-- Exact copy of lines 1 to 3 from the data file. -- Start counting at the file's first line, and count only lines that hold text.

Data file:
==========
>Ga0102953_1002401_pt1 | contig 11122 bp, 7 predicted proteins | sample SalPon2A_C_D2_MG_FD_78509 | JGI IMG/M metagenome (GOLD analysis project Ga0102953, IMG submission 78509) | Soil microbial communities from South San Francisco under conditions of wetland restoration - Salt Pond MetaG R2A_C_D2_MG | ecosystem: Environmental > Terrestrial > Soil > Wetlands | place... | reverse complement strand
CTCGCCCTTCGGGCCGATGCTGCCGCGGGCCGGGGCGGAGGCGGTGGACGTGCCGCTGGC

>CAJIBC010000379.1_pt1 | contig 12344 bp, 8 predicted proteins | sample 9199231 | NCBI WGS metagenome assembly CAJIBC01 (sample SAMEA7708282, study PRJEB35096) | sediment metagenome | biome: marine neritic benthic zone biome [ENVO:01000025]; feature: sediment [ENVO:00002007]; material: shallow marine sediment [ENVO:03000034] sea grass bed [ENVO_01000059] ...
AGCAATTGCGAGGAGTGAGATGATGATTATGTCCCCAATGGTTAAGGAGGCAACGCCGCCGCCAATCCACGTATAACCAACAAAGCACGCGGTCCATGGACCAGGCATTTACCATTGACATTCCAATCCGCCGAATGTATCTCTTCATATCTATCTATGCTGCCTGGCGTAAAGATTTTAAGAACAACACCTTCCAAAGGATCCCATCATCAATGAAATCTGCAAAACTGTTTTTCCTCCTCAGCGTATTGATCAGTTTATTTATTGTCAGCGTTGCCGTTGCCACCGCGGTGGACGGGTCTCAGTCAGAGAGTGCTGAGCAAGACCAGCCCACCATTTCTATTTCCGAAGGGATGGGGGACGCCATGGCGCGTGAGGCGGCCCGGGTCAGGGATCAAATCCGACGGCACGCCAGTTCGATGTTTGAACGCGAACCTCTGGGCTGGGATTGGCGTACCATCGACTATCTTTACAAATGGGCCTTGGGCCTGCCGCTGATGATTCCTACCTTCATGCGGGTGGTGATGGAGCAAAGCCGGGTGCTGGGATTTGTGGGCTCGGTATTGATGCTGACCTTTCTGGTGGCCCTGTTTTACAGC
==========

>Ga0102953_1002401_pt1 | contig 11122 bp, 7 predicted proteins | sample SalPon2A_C_D2_MG_FD_78509 | JGI IMG/M metagenome (GOLD analysis project Ga0102953, IMG submission 78509) | Soil microbial communities from South San Francisco under conditions of wetland restoration - Salt Pond MetaG R2A_C_D2_MG | ecosystem: Environmental > Terrestrial > Soil > Wetlands | place... | reverse complement strand
CTCGCCCTTCGGGCCGATGCTGCCGCGGGCCGGGGCGGAGGCGGTGGACGTGCCGCTGGC

>CAJIBC010000379.1_pt1 | contig 12344 bp, 8 predicted proteins | sample 9199231 | NCBI WGS metagenome assembly CAJIBC01 (sample SAMEA7708282, study PRJEB35096) | sediment metagenome | biome: marine neritic benthic zone biome [ENVO:01000025]; feature: sediment [ENVO:00002007]; material: shallow marine sediment [ENVO:03000034] sea grass bed [ENVO_01000059] ...